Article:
The United Kingdom's Medical Research Council (MRC) is bracing itself for a big hit to its budget. For years, MRC has benefited from income relating to its discovery of monoclonal antibodies (mAbs) in the 1970s, but the upcoming wave of patent expirations is set to disrupt this cash cow.
Officials at MRC expect income from intellectual property to plummet imminently, The Financial Times reports. In the previous financial year, cash from mAbs helped MRC rake in £40 million ($62 million) in intellectual property payments, a sum that moved the amount the organization has made from its role in the class of products toward £600 million. But by the next financial year, the funding font is tipped to dry up, leaving MRC with just £5 million from its intellectual property. The predicted cratering of income comes at a time when MRC is scrambling to protect its budget.
Having been swept into power in May, the Conservative government has started looking for ways to save £20 billion a year. With MRC set to lose the source of 5% of its income when payouts from mAbs slow to a trickle, to avoid a financial shortfall the organization needs the government to up its funding at a time when it is slashing budgets elsewhere. Observers fear the situation will limit MRC's activities. "Money is already very tight so many first-rate proposals are not being funded," Sir Greg Winter, one of the MRC scientists behind mAbs, told the FT.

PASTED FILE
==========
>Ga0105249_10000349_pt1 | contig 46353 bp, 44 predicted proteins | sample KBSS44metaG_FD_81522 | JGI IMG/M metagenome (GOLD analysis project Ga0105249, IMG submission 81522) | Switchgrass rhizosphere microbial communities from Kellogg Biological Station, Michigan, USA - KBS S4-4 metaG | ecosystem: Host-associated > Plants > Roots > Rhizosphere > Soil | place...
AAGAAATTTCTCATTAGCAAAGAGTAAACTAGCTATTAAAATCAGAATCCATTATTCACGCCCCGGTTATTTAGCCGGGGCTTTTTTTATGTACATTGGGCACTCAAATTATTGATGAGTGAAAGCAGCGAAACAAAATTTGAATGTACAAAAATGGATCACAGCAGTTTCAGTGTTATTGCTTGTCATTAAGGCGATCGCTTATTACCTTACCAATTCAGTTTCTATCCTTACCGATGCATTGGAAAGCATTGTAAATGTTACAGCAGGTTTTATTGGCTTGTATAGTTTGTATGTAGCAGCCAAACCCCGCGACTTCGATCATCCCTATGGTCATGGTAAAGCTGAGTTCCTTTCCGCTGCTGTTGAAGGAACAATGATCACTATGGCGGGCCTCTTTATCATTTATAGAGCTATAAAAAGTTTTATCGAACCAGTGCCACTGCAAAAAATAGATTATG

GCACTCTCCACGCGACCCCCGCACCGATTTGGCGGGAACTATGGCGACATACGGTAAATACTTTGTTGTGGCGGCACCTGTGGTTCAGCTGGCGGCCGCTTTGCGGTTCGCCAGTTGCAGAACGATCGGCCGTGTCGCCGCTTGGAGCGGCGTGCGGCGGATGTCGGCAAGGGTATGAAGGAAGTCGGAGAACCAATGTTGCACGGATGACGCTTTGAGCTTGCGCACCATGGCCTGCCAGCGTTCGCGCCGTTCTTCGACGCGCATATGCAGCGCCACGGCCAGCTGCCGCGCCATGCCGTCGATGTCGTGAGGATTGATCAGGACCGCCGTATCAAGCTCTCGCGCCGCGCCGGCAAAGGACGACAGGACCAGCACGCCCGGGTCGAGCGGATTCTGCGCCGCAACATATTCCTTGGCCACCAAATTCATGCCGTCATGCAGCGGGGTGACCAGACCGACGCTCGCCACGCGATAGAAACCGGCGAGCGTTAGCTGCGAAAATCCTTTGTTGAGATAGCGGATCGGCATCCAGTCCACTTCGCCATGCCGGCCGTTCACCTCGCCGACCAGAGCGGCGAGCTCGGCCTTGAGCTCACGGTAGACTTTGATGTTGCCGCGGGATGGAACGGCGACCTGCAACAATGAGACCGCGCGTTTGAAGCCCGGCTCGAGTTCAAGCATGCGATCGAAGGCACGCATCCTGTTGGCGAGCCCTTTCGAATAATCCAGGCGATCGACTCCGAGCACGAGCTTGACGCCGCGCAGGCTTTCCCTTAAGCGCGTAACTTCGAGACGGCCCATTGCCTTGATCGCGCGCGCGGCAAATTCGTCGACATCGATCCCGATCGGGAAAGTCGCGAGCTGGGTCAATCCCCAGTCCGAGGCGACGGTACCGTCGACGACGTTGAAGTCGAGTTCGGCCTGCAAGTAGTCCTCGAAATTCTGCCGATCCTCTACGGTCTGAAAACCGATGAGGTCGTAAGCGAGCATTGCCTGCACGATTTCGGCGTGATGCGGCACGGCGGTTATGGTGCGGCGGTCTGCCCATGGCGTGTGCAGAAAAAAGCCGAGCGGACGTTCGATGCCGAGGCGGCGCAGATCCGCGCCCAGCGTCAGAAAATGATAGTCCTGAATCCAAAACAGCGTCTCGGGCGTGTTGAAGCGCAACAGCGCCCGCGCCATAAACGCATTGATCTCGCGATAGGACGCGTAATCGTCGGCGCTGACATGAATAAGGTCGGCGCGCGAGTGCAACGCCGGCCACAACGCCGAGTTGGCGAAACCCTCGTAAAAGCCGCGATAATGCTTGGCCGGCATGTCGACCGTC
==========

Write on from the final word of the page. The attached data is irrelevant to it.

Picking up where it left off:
Winter played a central role in the humanization of mouse antibodies in the 1980s, work that built upon the initial discovery of mAbs by researchers at MRC in the previous decade. The discoveries led to MRC scientists picking up a Nobel Prize and laid the groundwork for blockbusters such as AbbVie's ($ABBV) Humira, Johnson & Johnson's ($JNJ) Remicade and other drugs that have dominated lists of the best selling drugs in recent years. For MRC, the gravy train is set to grind to a halt though, with the patents on discoveries made by Winter expiring between now and 2018.
The countdown to the patent expirations has reopened the debate about the failure of the U.K. to maximize the financial benefits of its scientific discoveries. While MRC has received a tidy flow of cash from its intellectual property rights, far more money has landed in the bank accounts of foreign companies. Winter lays the blame for this at the doors of the big beasts of British pharma. "It was not so much a failure of U.K. science to commercialise monoclonal antibodies as a failure of the U.K. pharmaceuticals industry. AstraZeneca and GSK were not interested in biological drugs at the time."
- read the FT article